For these calculations, ‘extinct' and ‘extinct in the wild' species that had geographic ranges less than 500 km2 as recorded by the International Union for the Conservation of Nature, all species restricted to islands of less than 105 km2, and bats were excluded from the counts (bats are under-represented as fossils, making up only about 2.5% of the fossil species count, as opposed to 20% of the modern species count). Brown triangles represent the projections of rates that would result if ‘threatened' mammals go extinct within 100, 500 or 1,000 years. The lowest triangle (of each vertical set) indicates the rate if only ‘critically endangered' species were to go extinct (CR), the middle triangle indicates the rate if ‘critically endangered' and ‘endangered' species were to go extinct (EN), and the highest triangle indicates the rate if ‘critically endangered,' ‘endangered,' and ‘vulnerable' species were to go extinct (VU).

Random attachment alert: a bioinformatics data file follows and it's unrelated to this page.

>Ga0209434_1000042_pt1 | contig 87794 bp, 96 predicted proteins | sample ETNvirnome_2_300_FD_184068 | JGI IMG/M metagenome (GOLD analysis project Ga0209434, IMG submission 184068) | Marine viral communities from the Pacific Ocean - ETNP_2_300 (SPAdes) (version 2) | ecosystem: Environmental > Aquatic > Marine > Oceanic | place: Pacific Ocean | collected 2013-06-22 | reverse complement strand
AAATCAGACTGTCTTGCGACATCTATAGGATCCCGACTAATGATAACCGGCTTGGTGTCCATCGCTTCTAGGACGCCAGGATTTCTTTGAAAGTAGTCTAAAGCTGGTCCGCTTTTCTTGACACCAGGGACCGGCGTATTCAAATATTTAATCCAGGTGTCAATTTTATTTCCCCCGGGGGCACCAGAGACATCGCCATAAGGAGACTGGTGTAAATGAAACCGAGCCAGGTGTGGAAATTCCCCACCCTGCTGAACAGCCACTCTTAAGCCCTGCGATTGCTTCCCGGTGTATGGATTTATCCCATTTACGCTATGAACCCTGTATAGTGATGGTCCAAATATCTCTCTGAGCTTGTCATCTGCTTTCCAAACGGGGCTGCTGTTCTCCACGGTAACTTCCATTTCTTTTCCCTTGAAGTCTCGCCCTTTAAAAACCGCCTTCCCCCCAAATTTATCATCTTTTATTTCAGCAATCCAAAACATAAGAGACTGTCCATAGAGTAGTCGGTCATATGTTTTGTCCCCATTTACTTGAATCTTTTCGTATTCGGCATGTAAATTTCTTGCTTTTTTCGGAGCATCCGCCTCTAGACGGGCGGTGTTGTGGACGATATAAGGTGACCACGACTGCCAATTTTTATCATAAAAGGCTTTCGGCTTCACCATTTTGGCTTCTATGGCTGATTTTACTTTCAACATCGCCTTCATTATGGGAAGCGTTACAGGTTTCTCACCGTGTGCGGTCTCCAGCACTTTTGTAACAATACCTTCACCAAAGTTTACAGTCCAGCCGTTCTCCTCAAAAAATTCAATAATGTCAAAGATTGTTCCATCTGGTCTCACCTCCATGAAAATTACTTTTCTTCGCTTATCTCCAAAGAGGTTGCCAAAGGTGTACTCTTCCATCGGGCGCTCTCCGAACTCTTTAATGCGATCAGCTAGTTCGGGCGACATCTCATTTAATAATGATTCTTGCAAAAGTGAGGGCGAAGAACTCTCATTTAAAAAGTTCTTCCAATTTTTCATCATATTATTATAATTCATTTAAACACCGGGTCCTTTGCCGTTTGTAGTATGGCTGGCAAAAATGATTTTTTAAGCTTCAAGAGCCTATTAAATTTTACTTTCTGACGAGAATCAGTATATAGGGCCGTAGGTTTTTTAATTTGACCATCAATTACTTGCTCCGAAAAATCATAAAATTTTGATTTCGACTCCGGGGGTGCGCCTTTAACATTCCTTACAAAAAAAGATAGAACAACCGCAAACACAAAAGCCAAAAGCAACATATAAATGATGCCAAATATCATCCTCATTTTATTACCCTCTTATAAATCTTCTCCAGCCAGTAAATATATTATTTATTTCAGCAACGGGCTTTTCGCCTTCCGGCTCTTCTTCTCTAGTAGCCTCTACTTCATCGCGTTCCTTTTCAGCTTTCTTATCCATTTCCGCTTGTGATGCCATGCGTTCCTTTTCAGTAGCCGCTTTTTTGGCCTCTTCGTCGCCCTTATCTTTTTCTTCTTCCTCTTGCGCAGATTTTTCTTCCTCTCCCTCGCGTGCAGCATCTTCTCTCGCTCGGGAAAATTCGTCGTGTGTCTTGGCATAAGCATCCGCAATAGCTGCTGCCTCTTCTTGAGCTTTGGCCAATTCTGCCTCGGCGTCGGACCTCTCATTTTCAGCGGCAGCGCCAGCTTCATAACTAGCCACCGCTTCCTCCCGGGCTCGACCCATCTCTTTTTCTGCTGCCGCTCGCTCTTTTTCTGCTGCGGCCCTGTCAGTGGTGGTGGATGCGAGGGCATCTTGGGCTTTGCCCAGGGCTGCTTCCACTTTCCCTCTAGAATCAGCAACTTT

To produce Fig. 3, the last-occurrence records of Cenozoic mammals from the Paleobiology Database, as well as the last occurrences of Pleistocene and Holocene mammals from refs six, 32, 33 and 89-97 were determined. Researchers then used R-scripts (written by Nicholas Matzke) to compute total diversity, number of extinctions, proportional extinction, and E/MSY (and its mean) for time bins of varying duration. Cenozoic time bins ranged from 25 million to one million years. Pleistocene time bins ranged from 100,000 to 5,000 years, and Holocene time bins from 5,000 years to a year. For Cenozoic data, the mean E/MSY was computed using the average within-bin standing diversity, which was calculated by counting all taxa that cross each 100,000-year boundary within a million-year bin, then averaging those boundary-crossing counts to compute standing diversity for the entire million-year-and-over bin. For modern data, the mean was computed using the total standing diversity in each bin (extinct plus surviving taxa). This method may overestimate the fossil mean extinction rate and underestimate the modern means, so it is a conservative comparison in terms of assessing whether modern means are higher. The Cenozoic data are for North America, and the Pleistocene and Holocene data are for global extinction; adequate global Cenozoic data are unavailable. There is no apparent reason to suspect that the North American average would differ from the global average at the million-year timescale (Barnosky, 2011).